Puss in Boots
Puss in Boots is such a strong story, beautifully told here by the mercurial, talented Patrick Lynch, that one wonders why it doesn’t get more outings. With an utterly captivating, face-licking, tail-wagging cat puppet that morphs into the miracle-working, talking and booted feline, this show ticks all the boxes for fine children’s theatre.
We get rose petals, mirrors, water, flour, fruit, vegetables, darts shaped like roses and an arguably superfluous but rather delightful flamingo puppet as Felix, the miller’s youngest son, and his cat set out to seek their fortune. The narrative is warm, witty and compelling. Lynch develops the tale partly as storyteller and partly by hopping adeptly, and sometimes hilariously, in and out of roles. Catching the fish for the king, for example, is great fun.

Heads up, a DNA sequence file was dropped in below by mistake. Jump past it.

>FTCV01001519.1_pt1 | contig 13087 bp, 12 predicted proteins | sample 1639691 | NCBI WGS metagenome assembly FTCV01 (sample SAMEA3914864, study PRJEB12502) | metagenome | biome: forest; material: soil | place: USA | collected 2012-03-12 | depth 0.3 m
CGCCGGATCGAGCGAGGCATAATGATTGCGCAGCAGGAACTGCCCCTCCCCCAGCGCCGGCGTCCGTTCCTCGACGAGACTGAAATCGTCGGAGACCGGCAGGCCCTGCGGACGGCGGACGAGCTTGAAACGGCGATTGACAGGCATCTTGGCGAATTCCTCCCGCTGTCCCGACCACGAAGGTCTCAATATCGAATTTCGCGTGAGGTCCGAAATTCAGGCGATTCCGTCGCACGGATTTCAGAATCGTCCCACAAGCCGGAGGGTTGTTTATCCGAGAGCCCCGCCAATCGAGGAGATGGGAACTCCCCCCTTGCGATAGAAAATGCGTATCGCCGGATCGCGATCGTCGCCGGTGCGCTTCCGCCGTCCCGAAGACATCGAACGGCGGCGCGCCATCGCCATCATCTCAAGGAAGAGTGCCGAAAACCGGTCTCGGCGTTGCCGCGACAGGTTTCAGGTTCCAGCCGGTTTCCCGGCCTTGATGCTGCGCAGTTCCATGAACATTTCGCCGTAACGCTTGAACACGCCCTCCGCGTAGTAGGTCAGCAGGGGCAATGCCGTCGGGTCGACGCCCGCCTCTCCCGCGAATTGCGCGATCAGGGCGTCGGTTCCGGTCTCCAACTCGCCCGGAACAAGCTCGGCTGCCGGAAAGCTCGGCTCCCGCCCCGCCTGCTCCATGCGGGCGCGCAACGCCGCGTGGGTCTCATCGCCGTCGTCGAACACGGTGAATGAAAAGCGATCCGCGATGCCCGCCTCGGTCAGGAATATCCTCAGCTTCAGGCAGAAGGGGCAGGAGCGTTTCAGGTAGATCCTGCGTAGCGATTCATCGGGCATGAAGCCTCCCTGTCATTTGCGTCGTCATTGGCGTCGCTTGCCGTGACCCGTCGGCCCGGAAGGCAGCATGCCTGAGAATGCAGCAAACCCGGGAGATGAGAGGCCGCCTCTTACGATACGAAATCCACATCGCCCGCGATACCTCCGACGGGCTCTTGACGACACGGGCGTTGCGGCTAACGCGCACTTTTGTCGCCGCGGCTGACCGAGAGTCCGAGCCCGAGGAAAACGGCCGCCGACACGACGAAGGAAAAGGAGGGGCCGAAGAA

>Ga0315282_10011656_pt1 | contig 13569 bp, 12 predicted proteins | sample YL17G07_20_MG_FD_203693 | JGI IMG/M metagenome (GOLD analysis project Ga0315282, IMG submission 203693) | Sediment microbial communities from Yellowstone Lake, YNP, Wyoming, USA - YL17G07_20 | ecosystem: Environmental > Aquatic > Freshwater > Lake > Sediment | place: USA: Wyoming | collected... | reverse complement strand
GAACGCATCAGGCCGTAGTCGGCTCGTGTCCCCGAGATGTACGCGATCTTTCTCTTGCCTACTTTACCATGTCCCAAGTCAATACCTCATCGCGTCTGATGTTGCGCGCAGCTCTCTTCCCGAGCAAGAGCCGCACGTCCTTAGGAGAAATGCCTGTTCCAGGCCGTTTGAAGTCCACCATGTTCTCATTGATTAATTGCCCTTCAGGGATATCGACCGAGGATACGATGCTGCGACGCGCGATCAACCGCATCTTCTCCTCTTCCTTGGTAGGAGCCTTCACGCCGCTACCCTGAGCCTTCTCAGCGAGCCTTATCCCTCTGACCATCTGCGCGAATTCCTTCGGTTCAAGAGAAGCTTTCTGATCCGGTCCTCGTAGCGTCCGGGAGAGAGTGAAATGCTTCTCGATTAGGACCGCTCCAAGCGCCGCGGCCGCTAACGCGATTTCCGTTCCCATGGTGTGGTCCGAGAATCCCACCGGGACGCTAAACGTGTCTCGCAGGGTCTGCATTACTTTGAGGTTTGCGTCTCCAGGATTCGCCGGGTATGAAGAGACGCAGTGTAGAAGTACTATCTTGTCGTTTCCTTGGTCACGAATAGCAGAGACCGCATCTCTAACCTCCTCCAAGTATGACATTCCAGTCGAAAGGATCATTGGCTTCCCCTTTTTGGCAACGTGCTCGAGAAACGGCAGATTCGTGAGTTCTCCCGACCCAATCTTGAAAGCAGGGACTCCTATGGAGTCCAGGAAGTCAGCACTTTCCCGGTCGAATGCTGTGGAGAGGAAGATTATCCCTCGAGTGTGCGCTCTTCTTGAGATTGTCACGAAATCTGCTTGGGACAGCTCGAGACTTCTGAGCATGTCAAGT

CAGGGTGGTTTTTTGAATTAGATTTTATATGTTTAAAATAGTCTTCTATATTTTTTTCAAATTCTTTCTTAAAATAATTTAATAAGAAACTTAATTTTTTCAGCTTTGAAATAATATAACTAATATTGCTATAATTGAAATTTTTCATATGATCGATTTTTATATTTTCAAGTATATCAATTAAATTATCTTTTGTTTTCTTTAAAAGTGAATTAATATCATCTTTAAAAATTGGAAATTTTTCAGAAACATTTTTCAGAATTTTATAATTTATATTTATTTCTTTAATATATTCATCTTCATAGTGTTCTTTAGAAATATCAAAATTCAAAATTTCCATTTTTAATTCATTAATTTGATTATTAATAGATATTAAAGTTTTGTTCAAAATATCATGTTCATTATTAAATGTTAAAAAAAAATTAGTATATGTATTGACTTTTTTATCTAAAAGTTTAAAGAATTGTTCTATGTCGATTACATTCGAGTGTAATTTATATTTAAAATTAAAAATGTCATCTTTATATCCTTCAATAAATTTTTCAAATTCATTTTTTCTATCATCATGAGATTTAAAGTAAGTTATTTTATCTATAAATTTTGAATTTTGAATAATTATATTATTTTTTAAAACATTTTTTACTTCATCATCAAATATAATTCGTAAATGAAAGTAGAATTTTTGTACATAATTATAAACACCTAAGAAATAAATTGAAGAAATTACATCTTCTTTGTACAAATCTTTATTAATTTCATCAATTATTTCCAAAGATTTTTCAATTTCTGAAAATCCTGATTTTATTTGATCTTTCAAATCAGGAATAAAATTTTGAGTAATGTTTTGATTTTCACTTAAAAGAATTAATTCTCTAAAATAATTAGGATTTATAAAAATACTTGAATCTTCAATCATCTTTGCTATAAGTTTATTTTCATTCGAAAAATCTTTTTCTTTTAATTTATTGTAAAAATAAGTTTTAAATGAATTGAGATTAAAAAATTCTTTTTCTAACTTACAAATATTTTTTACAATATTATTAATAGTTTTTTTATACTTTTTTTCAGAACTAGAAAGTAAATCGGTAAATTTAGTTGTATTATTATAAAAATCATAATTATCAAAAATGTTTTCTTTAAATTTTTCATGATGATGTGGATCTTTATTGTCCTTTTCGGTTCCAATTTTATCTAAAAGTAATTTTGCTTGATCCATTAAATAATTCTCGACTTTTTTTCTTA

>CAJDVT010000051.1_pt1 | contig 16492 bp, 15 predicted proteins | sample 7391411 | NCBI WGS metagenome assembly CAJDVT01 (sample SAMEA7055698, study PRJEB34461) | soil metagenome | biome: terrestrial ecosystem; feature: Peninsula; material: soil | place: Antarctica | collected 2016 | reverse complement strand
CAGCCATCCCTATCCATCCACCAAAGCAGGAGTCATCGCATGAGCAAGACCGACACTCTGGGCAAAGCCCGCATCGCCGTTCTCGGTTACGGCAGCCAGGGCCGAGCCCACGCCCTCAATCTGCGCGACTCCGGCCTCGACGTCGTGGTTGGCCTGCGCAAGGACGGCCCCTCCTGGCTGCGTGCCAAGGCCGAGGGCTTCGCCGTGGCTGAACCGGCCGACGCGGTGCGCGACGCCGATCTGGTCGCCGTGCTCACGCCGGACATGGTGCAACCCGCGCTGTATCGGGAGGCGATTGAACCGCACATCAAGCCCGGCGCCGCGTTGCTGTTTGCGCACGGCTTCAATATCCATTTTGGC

Elena Marini’s set is neat and, presumably, readily transportable on tour: a wedge-shaped mini-stage that allows Lynch to descend into a trap, climb away into the upstage space behind it and open and close flaps at the front.
The final moralising minute falls flat and the piece should really end when it reaches the words “happily ever after”. But that’s a pretty minor gripe about an engaging and enjoyable show.